The problem with passionate founders

Investors know that trying to pick the right startup to fund is a hit and miss affair. We do a lot of due diligence and analysis, but the truth is that it's usually a gamble because it's impossible to predict which one will succeed , and which one won't. After all, at such an early stage, there are very few metrics one can analyse, so we are forced to go by our gut feel.

This is why the rule of thumb is that you should back the founder - which is why the bet is always on the jockey and not the horse. This is why we try to assess the founder's charisma . Is he capable of selling his dream ? attracting the right team ? does he have the X Factor which blows you away ? 

That's why we pay so much importance to how passionate the founder is. This is key, because running a startup can easily consume all your energies . It need to be the most important thing in your life if you want to be able to pull it off successfully, which is why single-minded focus and passion is so important. 

However, as with all things, too much passion can backfire too. The trouble with someone who's too passionate about his solution is that he may get obsessed with it. He may start believing that his product is the only correct answer for the particular problem that he's addressing. He has spent years researching the market, and cannot understand why other people don't get it - why they don't understand his vision. He is frustrated when customers aren't willing to buy his product. How can they be happy to muddle along with whatever suboptimal jerry-rigged solution they have been using for many years, when his is so much better ? Why aren't investors willing to fund him ? Can't they see how superior his product is as compared to the competition ? He gets trapped in his own thinking, and his passion becomes a prison which affects his ability to be able to think clearly. He can no longer understand the way the rest of the world thinks because he is no longer on the same page as them.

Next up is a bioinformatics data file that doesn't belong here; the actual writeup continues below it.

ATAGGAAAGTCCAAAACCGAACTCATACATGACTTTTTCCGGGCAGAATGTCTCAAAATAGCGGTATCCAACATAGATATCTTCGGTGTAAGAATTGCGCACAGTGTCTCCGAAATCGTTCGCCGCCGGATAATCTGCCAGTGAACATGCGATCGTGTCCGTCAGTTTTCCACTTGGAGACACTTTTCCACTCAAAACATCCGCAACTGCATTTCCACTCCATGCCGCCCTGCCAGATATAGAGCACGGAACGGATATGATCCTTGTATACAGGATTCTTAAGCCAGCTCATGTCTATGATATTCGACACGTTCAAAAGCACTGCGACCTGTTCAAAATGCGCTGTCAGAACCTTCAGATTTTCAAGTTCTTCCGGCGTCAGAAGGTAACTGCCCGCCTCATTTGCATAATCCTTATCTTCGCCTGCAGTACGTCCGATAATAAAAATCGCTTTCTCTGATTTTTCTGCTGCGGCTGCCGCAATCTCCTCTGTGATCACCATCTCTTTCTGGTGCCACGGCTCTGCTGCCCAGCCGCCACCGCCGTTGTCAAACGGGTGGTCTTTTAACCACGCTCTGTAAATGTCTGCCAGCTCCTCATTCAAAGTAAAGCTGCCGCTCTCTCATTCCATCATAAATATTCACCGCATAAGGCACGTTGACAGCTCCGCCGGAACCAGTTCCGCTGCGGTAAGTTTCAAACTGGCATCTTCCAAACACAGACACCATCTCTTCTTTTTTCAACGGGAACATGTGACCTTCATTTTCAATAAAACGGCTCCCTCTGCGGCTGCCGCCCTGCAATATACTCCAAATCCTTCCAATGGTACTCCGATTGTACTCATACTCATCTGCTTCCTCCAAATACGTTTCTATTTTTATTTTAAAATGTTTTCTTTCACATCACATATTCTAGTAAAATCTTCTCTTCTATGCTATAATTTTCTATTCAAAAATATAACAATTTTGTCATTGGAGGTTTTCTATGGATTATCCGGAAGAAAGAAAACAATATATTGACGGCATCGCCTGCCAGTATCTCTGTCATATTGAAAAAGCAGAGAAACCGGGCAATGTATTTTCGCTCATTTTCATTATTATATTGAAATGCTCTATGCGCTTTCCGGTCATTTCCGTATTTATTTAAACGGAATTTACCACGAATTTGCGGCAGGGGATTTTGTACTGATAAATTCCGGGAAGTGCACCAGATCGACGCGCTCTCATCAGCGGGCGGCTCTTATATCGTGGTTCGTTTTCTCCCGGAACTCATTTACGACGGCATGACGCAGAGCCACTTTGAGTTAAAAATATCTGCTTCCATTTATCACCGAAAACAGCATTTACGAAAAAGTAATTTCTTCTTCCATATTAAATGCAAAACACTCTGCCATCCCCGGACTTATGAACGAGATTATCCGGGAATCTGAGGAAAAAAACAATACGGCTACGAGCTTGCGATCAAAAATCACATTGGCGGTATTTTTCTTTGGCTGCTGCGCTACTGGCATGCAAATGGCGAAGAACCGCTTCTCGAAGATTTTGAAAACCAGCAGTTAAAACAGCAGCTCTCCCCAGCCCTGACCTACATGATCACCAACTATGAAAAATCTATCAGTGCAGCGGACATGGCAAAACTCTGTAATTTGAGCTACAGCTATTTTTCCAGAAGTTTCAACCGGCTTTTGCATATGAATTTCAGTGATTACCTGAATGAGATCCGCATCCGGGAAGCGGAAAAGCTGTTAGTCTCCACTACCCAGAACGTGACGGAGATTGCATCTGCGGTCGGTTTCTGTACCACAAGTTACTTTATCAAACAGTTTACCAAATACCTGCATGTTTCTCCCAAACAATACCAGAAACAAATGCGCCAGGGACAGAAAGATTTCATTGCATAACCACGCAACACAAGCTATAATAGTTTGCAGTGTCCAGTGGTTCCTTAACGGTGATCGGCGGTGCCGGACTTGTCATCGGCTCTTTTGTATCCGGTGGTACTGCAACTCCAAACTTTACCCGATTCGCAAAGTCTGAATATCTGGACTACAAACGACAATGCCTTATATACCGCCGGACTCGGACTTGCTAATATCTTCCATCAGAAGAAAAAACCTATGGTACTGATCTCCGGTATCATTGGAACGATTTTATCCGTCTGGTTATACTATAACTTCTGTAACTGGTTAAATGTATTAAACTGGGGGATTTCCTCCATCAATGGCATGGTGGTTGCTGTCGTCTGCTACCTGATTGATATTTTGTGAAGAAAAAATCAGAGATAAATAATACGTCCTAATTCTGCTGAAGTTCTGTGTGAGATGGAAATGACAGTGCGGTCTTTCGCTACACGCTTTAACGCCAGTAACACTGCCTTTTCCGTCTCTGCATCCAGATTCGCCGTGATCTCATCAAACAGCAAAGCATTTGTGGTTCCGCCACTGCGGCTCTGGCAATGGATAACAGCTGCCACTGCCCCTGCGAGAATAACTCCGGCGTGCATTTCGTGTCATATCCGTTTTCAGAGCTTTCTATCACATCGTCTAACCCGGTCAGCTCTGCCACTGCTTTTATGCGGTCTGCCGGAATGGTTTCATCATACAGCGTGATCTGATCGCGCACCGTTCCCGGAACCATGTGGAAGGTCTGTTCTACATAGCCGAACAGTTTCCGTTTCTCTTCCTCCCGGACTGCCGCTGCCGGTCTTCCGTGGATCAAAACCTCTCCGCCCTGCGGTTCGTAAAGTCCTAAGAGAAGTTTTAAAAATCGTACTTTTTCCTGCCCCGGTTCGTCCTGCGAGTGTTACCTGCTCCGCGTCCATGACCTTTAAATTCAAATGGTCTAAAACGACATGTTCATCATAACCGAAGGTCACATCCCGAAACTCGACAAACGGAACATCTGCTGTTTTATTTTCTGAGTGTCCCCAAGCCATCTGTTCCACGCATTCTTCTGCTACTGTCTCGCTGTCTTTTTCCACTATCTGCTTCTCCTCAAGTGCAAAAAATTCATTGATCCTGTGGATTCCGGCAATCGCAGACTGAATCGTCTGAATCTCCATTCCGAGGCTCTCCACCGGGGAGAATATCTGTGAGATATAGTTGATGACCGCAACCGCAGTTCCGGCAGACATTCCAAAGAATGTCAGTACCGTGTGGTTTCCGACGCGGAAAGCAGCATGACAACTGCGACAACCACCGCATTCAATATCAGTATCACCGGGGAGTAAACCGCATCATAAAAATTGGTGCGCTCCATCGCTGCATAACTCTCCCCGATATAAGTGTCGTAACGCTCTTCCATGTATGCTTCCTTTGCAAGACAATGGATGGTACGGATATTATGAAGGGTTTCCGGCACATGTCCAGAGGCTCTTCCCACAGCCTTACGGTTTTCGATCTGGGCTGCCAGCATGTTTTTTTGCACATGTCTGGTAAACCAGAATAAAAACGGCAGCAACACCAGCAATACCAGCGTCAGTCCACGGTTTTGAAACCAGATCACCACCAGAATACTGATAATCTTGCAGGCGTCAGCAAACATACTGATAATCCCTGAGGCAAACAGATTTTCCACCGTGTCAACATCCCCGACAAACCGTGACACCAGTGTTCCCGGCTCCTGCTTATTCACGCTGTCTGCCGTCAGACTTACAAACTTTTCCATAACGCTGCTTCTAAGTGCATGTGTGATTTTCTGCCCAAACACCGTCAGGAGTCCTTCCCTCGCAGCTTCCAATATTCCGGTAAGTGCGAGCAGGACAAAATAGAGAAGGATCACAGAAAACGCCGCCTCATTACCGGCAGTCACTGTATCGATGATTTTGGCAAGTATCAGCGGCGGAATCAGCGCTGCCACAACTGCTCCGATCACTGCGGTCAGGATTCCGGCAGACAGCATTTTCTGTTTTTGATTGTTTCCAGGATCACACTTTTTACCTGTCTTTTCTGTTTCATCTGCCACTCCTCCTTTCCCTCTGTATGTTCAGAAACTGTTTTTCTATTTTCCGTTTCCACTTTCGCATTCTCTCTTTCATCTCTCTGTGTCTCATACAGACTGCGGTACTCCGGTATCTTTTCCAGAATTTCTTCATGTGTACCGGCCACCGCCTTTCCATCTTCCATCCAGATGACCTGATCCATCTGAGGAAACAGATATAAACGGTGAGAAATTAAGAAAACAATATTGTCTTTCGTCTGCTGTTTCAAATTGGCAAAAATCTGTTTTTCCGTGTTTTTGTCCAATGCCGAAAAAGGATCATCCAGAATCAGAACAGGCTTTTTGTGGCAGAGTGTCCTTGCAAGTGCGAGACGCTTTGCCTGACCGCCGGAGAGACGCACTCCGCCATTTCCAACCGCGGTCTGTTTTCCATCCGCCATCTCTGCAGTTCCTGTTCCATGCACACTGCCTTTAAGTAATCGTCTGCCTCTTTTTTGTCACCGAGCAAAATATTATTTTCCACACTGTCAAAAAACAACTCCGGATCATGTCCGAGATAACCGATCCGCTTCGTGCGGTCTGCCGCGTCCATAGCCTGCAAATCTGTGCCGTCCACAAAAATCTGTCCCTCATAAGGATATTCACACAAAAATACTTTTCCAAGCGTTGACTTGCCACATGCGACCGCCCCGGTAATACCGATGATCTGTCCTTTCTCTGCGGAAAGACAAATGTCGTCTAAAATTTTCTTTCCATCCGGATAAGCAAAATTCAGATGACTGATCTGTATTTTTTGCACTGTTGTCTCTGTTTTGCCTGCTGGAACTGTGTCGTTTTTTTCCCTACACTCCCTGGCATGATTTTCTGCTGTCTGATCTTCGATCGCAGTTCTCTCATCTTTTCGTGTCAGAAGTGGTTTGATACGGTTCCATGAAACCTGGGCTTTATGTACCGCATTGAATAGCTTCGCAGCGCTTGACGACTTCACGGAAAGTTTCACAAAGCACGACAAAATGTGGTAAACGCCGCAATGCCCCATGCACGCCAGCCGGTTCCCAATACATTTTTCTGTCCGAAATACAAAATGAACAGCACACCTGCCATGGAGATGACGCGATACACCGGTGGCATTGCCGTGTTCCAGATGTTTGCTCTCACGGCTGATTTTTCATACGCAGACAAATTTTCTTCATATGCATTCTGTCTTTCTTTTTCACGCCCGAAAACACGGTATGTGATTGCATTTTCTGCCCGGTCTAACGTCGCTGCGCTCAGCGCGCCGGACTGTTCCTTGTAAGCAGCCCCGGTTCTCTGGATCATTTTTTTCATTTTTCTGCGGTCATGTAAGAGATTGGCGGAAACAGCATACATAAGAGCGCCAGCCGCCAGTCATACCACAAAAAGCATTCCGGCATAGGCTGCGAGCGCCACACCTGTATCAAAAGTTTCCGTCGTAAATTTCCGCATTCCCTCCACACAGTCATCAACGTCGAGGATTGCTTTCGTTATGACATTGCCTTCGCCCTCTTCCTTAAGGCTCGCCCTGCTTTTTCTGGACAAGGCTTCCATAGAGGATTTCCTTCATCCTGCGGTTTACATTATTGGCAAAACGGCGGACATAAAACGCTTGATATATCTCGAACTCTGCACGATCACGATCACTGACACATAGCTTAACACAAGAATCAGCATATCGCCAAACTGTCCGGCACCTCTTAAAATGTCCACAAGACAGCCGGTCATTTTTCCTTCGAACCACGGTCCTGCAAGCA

Now, he may still get lucky ( I'm using the word very deliberately, because a lot of startup success depends upon being in the right place at the right time ). He may be able to get someone to buy into his vision and succeed, even though the odds are stacked against him. This is the reason why people like Steve Jobs and Elon Musk are such heroes for today's young entrepreneurs - because they have been able to translate their passion into reality.

However, they are outliers, and trying to model your startup on them is doomed to fail. Passion is definitely not sufficient for startup success - and may not even be necessary. In fact, it can backfire, because the founder is so convinced that his vision is the only right one , that he refuses to listen to reason . He is not willing to accept advice from anyone else. He becomes a bit monomaniacal, and this is one of the reasons why startups fail.

While being passionate is fine, you need to marry it to calm reason if you want to create a successful company.

-By Dr. Aniruddha Malpani

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